Powder: cheesier than cheddar, but it rocks!
Oliver Cann
7/14/2002 3:16:18 PM

"Can any young pop group evade the pitfalls of fame, sex, drugs and all their inherent baggage? Will the Grams headline Glastonbury? And, crucially, can their guitarist achieve orgasm with a fully-limbed lover? ( from Powder, by Kevin Sampson )"

I hate to be overly cynical or anything, but is Kevin Sampson peddling Powder [Vintage] this over-the-top saga of the 'Best Band in the World Ever,' to make up for the fact that the band that he managed, the Farm, weren't, well, all that good?

The Grams, Sampson's fictitious band of cheerful scally minstrels, annoyingly manage to ascend to the pinnacle of rock greatness in record time, and for one short year, became the toast of the world. Men love them, women adore them, etc. Ronan Keating tells them they are better than he and, one suspects, so would Slobadan Milosevic, had he been given the chance. The lads, however, fail to get off the groovy train in time to avoid crashing headlong into almost every rock and roll cliché ever contrived. Or, almost every cliché - surprisingly, they don't actually trash a hotel room.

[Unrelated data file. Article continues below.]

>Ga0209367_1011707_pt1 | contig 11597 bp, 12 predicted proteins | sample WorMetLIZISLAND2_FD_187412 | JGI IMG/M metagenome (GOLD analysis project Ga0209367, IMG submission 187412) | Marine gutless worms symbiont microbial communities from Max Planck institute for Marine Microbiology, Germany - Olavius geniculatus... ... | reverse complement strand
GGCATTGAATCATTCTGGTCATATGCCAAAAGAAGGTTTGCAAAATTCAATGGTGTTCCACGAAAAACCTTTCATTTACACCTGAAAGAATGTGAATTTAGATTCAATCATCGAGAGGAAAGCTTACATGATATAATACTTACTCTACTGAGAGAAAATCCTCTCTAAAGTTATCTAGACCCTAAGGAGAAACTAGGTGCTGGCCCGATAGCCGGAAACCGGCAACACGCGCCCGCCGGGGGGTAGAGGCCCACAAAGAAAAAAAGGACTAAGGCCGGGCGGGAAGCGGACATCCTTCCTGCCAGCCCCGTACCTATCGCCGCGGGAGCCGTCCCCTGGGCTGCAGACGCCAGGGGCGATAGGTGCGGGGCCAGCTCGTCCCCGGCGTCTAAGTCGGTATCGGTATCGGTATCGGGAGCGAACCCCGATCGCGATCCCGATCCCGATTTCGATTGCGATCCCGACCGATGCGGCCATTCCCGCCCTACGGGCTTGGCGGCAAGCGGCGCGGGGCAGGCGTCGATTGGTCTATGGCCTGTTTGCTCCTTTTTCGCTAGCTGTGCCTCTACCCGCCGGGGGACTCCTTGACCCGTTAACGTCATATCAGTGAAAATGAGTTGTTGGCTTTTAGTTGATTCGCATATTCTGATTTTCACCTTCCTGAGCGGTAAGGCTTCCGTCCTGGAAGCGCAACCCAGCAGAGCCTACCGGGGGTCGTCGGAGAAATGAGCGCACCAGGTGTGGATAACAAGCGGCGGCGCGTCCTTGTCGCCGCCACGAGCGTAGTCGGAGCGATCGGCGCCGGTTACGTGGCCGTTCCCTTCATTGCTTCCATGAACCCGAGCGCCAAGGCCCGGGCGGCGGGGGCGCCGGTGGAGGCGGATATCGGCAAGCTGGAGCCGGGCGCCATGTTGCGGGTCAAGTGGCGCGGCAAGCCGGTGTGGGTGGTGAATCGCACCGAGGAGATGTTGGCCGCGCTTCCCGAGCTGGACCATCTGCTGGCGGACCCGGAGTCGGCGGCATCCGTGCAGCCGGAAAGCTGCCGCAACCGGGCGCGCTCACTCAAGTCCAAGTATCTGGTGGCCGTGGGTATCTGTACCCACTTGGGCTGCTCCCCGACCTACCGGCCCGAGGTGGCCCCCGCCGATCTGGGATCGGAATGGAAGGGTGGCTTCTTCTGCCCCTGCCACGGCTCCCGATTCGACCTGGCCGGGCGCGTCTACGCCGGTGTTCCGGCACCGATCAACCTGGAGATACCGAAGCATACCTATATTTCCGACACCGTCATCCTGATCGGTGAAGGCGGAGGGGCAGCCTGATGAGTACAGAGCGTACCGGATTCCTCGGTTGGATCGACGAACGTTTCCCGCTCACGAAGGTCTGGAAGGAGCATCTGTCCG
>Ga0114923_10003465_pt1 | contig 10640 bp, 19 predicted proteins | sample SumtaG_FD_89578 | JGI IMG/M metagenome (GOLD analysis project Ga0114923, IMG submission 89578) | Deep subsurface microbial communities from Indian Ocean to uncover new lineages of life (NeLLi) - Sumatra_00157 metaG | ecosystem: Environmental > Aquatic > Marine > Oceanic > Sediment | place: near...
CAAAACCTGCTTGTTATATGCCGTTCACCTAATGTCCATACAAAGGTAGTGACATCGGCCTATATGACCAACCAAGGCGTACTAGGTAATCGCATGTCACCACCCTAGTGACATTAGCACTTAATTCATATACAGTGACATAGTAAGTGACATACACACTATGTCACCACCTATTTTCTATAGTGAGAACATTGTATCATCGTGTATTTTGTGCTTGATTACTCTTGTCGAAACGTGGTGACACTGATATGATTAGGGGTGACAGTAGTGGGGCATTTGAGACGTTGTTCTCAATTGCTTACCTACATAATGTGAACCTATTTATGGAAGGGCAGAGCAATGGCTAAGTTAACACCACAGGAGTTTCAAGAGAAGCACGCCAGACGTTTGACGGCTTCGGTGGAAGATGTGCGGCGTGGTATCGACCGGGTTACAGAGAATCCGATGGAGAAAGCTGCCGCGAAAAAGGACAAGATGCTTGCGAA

The guitarist is a sex and drugs addict, the singer a thoughtful, waif-like, delicate little flower who just wants to be understood. Their manager, a childhood friend, is an Internet anorak not cool enough to be in the band itself, the record company boss is a well-meaning sloan. Powder offers you everything you would expect from a trashy music biz expose, but unfortunately not a lot more. That said, I loved it.


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